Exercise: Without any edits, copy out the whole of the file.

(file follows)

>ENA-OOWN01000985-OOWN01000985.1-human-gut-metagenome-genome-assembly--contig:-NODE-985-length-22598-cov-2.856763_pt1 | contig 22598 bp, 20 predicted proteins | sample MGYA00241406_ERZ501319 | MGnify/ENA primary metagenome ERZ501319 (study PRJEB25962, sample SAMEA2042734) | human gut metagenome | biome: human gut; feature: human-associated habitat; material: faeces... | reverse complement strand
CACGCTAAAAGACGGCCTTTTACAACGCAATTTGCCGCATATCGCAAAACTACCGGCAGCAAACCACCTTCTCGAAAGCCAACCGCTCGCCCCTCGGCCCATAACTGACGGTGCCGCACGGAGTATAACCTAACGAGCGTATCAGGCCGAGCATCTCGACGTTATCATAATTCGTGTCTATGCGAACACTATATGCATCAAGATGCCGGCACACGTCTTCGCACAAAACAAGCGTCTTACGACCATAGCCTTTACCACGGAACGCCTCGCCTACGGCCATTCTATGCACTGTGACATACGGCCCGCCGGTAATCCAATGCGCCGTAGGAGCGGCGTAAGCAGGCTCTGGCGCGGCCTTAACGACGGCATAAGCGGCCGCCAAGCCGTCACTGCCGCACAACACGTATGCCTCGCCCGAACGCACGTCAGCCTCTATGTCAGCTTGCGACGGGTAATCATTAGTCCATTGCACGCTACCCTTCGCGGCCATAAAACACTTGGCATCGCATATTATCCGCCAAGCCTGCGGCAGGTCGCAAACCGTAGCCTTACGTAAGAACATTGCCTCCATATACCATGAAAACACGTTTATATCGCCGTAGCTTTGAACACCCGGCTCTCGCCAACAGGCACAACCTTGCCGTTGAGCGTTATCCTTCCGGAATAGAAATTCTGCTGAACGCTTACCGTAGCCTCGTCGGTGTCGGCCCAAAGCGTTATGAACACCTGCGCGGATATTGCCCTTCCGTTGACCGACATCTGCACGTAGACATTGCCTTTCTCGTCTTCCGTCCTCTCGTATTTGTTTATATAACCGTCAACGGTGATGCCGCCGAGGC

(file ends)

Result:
>ENA-OOWN01000985-OOWN01000985.1-human-gut-metagenome-genome-assembly--contig:-NODE-985-length-22598-cov-2.856763_pt1 | contig 22598 bp, 20 predicted proteins | sample MGYA00241406_ERZ501319 | MGnify/ENA primary metagenome ERZ501319 (study PRJEB25962, sample SAMEA2042734) | human gut metagenome | biome: human gut; feature: human-associated habitat; material: faeces... | reverse complement strand
CACGCTAAAAGACGGCCTTTTACAACGCAATTTGCCGCATATCGCAAAACTACCGGCAGCAAACCACCTTCTCGAAAGCCAACCGCTCGCCCCTCGGCCCATAACTGACGGTGCCGCACGGAGTATAACCTAACGAGCGTATCAGGCCGAGCATCTCGACGTTATCATAATTCGTGTCTATGCGAACACTATATGCATCAAGATGCCGGCACACGTCTTCGCACAAAACAAGCGTCTTACGACCATAGCCTTTACCACGGAACGCCTCGCCTACGGCCATTCTATGCACTGTGACATACGGCCCGCCGGTAATCCAATGCGCCGTAGGAGCGGCGTAAGCAGGCTCTGGCGCGGCCTTAACGACGGCATAAGCGGCCGCCAAGCCGTCACTGCCGCACAACACGTATGCCTCGCCCGAACGCACGTCAGCCTCTATGTCAGCTTGCGACGGGTAATCATTAGTCCATTGCACGCTACCCTTCGCGGCCATAAAACACTTGGCATCGCATATTATCCGCCAAGCCTGCGGCAGGTCGCAAACCGTAGCCTTACGTAAGAACATTGCCTCCATATACCATGAAAACACGTTTATATCGCCGTAGCTTTGAACACCCGGCTCTCGCCAACAGGCACAACCTTGCCGTTGAGCGTTATCCTTCCGGAATAGAAATTCTGCTGAACGCTTACCGTAGCCTCGTCGGTGTCGGCCCAAAGCGTTATGAACACCTGCGCGGATATTGCCCTTCCGTTGACCGACATCTGCACGTAGACATTGCCTTTCTCGTCTTCCGTCCTCTCGTATTTGTTTATATAACCGTCAACGGTGATGCCGCCGAGGC